Thanks in part to the Coen brothers film and its TV spin-offs, Fargo is often thought of as a bit of a backwater. In truth, though, Downtown Fargo is a forward-thinking place that’s home to a TEDx series and the innovative AgTech site Grand Farm. About $300 million has been invested in Downtown projects over the last two years, spurring the opening of many hip lifestyle ventures—including the six featured here.
The design of this 125-room boutique hotel—named for the “Father of Fargo,” Jasper B. Chapin—pays tribute to North Dakota with details such as lobby columns that recall grain silos. The restaurant, Rosewild, impresses with Nordic-inspired Plains cuisine. “Everything is as local as local gets, coming from the Fargo area and regional partners,” says director of food and beverage Nader Mossavi.
This buzzy new urban space hosts everything from yoga classes and outdoor movies to a monthly Night Bazaar that draws tarot card readers, graffiti artists, and circus acts all summer. Come December, skaters can lace ’em up at an outdoor ice rink. “This gathering space has activated Downtown,” says Mayor Tim Mahoney. “In this big town, this has an old-fashioned, small-town feel.”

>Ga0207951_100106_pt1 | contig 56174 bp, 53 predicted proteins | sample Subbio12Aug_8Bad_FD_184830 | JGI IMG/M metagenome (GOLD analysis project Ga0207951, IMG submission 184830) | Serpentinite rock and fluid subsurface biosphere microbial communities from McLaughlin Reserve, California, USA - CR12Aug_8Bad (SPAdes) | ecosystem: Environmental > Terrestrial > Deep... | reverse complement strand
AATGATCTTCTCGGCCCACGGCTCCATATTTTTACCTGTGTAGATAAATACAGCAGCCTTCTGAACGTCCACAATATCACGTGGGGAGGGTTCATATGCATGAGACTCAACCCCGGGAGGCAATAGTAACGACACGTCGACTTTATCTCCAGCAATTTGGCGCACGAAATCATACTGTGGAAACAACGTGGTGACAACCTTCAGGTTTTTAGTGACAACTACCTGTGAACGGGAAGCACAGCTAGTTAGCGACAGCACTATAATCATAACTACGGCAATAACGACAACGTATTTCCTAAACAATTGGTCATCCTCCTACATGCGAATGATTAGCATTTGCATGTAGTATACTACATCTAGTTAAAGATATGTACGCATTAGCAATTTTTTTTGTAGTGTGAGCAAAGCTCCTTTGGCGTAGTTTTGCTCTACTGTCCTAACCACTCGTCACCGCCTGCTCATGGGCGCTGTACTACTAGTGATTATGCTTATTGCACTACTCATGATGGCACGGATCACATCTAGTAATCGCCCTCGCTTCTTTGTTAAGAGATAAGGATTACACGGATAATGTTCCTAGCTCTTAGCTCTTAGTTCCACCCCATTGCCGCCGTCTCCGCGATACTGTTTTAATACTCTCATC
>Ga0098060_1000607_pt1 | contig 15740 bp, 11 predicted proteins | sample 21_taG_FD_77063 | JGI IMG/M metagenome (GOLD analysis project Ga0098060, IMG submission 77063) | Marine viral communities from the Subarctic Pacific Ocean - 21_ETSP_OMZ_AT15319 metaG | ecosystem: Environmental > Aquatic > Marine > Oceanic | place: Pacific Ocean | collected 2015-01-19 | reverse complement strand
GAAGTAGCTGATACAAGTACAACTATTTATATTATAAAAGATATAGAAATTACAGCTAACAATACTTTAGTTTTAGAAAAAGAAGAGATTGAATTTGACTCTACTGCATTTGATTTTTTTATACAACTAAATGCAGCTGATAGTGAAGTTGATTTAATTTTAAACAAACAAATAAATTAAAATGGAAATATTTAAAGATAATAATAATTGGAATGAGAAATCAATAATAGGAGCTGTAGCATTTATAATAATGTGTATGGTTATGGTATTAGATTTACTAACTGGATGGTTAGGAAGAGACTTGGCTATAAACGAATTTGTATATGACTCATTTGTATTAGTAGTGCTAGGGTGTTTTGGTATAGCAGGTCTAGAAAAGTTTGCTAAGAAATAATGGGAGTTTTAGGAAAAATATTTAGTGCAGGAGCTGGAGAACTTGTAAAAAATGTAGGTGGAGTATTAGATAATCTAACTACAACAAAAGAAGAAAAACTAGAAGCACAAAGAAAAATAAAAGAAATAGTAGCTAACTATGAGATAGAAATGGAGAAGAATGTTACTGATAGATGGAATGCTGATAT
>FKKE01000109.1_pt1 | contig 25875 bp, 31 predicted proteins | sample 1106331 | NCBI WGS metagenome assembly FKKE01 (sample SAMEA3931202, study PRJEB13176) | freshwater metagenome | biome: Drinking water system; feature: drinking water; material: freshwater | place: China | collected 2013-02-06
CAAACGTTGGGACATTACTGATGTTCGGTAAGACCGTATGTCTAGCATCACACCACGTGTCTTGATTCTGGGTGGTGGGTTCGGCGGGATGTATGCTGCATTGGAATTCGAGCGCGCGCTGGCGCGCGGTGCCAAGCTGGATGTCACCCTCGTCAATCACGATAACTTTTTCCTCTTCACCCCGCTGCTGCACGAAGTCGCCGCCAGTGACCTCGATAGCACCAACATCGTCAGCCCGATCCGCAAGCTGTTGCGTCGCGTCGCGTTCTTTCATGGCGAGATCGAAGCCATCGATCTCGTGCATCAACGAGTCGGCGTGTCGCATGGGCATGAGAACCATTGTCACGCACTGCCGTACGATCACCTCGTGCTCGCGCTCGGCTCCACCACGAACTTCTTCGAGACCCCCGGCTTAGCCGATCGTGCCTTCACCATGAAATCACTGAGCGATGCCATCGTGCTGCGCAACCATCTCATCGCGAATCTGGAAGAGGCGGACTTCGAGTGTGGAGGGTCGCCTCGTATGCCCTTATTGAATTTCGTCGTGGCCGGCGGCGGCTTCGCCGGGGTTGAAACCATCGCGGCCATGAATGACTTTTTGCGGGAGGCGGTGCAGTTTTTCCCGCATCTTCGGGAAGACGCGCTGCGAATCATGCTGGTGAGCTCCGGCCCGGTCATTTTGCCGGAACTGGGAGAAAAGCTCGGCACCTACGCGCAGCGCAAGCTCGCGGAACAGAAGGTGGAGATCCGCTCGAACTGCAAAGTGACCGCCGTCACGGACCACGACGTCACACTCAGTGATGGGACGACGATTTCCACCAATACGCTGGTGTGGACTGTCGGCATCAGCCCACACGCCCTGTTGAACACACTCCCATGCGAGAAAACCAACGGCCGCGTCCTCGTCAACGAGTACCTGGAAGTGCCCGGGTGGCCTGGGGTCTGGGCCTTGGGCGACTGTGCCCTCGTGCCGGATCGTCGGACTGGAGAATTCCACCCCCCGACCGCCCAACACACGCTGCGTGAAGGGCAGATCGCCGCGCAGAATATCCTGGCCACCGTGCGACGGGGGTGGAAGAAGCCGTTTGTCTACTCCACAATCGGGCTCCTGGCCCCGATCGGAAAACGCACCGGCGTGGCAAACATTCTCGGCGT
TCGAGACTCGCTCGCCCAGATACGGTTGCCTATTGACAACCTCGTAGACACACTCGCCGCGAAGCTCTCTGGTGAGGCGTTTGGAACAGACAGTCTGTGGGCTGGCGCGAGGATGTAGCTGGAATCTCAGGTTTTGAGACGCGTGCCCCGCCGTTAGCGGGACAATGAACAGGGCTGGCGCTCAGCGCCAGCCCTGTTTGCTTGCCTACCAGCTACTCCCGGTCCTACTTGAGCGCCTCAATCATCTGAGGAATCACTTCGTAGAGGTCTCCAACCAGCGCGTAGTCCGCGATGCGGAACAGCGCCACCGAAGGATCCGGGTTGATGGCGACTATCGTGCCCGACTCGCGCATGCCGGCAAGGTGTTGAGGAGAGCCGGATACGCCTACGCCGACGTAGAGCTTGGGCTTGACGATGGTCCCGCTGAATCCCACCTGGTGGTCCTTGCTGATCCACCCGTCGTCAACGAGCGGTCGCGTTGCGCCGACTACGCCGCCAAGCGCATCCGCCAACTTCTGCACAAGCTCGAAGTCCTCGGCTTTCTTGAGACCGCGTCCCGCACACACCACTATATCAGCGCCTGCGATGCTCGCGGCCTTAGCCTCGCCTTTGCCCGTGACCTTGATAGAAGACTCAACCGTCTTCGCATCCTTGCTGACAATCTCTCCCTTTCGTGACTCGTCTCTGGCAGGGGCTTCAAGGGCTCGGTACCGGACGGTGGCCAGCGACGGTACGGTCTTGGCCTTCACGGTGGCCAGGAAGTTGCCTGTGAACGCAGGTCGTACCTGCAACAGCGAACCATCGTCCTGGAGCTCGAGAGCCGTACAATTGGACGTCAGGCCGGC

Cellar 624, The Venue on Main
Located in the landmark deLendrecie’s building, this event space from the owners of the acclaimed Maxwells restaurant has a cellar, a wine cave, and a glass wall revealing more than 700 bottles. Aside from private events, the venue hosts weekly wine tastings. “We’ll introduce you to new grapes or regions you haven’t thought of,” says owner Ramon Sosa.
Soirée Victorian Tea Room
Inside this cozy 10-table space decorated with antique furnishings and gilded mirrors, diners sip tea from vintage china cups and nibble on snacks such as salmon matcha finger sandwiches and scones with clotted cream. “I think it’s important for people to slow down in their busy lives,” says owner Natalia Heikes. “I tried to create a place that pleases your senses.”
Carmine & Hayworth Vintage
At her vintage shop, Courtney Schur stocks garments hailing from the 1940s all the way through the 1990s, as well as curiosities such as faux strawberry layer cakes, bourbon-scented bar soaps, and a jewelry line from two local gemologists. “I wanted to bring excitement and eclectic vibes to Fargo,” the shopkeeper says, “like I felt when I traveled abroad.”
The two spaces here—the main dining room, Prairie Kitchen, and the rooftop bar, Camp Lone Tree—celebrate the Midwest’s culinary heritage, serving dishes with Scandinavian, German, and Native American influence (Swedish meatballs with lingonberry jam, fry bread tacos). “It’s food we grew up eating,” says co-owner Shelby Terstriep. “The recipes honor those of our grandparents.”
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